Already the strains on the immediate region are immense. Thailand now faces the prospect of harbouring up to one million Kampuchean refugees, now camped along the Thai-Kampuchean border. There is a strong possibility that they will be pushed across the border by the fighting. At the same time the continued fighting will further atrophy the Vietnamese economy. Vietnam itself already faces very serious food shortages - and many more 'boat people' will try to reach Hong Kong, Malaysia and Indonesia, with all the political and economic costs that their arrival poses. Continuing war weakens ASEAN.

The Chinese, who seek a strong ASEAN to counter Vietnam, nonetheless consider that 'the situation is not yet mature' for a conference or compromise. Their policy is to continue to arm Khmer resistance groups. They argue that only when the Vietnamese are persuaded that continued occupation of Kampuchea is too costly will there be any incentive for withdrawal. This argument overlooks the fact that a huge number of the Kampuchean people may die in the meantime.

If the notion of a conference is to be pursued, it should not be forgotten that Vietnam has legitimate security interests. It needs to be assured that a government of Kampuchea will not, like the Khmer Rouge, pursue an aggressive Peking policy designed to weaken Vietnam. It needs the assurance of rice supplies from Kampuchea. Above all, Vietnam needs to reconstruct. The best incentive for compromise that the West and Japan can offer is not continued support of all resistance groups in Kampuchea - the Kampucheans themselves will suffer most from that - but a new 'Marshall Aid' programme to all Indochina. A real attempt must be made to heal the wounds of successive wars. Without it there is a real danger that the Kampuchean people, exhausted and diminished, could disappear entirely. For that crime there would not be forgiveness.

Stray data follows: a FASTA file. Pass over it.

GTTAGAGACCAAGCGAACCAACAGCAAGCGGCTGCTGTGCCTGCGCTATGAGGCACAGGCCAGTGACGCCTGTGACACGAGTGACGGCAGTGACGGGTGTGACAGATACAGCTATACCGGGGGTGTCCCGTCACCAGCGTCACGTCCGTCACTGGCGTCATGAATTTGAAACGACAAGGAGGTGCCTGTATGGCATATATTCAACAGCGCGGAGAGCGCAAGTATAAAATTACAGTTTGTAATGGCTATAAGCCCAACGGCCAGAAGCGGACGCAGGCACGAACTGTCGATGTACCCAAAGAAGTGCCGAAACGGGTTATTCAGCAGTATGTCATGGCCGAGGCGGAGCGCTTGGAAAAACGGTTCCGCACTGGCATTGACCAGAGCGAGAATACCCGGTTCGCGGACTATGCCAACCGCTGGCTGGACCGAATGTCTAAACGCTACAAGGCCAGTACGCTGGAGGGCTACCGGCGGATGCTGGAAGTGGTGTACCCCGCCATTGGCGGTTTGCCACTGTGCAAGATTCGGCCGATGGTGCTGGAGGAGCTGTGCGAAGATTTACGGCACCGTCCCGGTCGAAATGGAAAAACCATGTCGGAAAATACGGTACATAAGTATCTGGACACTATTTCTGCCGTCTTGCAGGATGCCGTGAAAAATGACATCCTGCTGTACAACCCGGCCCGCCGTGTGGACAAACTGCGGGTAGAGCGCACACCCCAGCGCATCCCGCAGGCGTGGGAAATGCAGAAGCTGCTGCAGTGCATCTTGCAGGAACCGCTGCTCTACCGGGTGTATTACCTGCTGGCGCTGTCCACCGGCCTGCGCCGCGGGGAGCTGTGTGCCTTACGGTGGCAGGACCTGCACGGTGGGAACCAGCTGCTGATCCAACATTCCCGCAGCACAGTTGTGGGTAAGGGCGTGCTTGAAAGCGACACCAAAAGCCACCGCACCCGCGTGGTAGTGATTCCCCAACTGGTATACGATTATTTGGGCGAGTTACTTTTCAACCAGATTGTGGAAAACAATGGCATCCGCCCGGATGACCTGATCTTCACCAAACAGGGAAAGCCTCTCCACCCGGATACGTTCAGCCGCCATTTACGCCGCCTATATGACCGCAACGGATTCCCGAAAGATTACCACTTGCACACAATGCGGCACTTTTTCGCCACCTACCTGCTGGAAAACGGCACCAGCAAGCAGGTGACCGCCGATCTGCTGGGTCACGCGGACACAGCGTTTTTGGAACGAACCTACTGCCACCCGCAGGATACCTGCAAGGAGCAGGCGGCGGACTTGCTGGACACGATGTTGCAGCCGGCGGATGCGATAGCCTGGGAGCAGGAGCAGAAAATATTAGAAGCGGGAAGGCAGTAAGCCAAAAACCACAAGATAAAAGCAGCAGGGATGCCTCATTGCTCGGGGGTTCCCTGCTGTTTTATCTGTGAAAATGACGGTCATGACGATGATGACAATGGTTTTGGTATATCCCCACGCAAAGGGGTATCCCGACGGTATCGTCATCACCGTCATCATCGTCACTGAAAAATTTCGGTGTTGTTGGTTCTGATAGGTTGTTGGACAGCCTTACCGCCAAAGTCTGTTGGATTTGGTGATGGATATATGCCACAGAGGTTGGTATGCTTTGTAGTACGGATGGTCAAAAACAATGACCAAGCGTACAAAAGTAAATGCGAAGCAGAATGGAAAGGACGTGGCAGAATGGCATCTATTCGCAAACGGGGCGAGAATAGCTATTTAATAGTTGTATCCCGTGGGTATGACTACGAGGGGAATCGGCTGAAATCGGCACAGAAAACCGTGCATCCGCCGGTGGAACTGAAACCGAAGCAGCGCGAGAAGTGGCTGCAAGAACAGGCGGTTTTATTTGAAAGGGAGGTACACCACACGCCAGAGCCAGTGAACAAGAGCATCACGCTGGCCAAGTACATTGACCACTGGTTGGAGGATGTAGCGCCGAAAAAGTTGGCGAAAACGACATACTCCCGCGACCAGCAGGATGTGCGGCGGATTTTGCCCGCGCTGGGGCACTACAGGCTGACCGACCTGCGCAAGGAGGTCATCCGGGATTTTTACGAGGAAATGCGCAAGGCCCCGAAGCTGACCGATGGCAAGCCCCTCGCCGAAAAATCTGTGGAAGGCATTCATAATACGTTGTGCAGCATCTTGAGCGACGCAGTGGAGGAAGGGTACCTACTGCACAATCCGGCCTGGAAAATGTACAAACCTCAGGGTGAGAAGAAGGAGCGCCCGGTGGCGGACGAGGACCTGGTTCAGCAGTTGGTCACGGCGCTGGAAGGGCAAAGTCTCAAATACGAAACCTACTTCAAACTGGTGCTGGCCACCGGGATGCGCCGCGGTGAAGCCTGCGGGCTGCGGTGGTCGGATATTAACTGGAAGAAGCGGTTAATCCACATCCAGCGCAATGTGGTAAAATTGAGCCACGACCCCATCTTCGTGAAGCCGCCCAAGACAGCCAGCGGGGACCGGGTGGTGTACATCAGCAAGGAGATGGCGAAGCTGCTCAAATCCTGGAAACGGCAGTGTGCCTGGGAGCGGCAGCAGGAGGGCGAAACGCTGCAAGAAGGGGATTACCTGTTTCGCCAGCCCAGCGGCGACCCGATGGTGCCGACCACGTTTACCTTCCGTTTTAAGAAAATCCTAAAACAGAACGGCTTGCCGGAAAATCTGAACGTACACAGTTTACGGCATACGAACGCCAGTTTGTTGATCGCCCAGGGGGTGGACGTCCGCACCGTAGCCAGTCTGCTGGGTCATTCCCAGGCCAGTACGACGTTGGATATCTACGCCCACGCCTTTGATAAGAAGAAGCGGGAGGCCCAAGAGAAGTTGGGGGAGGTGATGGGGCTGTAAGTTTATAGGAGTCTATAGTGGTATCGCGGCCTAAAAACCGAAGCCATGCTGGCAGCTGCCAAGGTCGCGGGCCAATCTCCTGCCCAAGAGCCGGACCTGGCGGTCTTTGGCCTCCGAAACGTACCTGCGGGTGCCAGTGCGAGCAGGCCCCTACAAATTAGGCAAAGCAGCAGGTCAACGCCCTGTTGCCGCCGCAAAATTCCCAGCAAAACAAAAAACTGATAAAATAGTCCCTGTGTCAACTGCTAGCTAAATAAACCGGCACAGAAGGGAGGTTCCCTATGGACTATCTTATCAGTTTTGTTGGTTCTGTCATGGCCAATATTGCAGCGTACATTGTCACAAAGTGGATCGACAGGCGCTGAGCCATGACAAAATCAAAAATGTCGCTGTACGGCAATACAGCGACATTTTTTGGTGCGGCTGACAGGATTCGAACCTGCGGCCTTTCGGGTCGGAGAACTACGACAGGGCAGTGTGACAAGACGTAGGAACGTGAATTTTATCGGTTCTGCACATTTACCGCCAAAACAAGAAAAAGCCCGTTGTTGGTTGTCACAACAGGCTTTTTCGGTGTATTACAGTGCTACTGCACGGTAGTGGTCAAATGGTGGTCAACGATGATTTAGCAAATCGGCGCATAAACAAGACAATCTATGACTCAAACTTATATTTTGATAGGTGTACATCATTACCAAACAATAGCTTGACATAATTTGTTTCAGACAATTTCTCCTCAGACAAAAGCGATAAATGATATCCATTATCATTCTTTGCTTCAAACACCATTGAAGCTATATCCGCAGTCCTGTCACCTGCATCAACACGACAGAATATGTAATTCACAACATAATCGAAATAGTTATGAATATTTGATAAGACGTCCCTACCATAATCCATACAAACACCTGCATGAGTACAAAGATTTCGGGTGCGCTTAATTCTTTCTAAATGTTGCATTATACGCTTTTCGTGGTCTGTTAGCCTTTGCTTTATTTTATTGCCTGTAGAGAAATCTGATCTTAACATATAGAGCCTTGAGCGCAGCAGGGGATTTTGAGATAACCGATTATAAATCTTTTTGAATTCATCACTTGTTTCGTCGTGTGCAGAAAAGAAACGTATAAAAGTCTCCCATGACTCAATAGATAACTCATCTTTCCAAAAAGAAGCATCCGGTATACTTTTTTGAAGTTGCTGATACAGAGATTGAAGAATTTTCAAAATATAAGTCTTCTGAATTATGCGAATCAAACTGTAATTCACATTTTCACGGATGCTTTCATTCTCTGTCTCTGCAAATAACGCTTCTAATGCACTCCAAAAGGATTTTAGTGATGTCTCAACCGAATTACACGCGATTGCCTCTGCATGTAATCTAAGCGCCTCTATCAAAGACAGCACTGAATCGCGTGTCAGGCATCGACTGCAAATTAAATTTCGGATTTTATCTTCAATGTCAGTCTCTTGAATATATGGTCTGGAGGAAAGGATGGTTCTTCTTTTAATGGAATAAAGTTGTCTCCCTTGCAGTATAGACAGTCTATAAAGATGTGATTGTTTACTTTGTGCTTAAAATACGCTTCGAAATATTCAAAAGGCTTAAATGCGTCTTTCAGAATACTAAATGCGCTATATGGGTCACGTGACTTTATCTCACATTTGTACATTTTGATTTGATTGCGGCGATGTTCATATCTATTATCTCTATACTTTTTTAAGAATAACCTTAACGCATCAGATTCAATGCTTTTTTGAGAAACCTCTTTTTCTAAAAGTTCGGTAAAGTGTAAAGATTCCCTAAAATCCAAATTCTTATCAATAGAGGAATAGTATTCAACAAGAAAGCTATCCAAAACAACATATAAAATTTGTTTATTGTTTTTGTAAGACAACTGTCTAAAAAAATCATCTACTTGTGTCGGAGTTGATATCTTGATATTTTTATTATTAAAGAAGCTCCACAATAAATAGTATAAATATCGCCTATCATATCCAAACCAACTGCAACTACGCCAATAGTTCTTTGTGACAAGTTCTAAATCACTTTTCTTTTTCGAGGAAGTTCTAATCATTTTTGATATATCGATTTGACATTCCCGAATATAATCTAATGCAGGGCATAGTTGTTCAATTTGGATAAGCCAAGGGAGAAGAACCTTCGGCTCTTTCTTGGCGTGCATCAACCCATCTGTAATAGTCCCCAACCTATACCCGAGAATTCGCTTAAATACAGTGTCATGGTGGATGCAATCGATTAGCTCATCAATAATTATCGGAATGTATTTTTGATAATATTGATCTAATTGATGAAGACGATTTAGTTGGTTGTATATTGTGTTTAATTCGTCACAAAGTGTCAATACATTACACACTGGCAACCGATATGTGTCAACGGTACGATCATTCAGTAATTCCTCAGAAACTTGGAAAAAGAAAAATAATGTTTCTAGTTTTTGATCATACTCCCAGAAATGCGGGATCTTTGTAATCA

*William Shaweross* is the author of 'Sideshow' (see Worth Reading). He was a Harkness Fellow in Washington and covered the Indochina war for the Sunday Times of London.

New Internationalist issue 084 magazine cover This article is from the February 1980 issue of New Internationalist.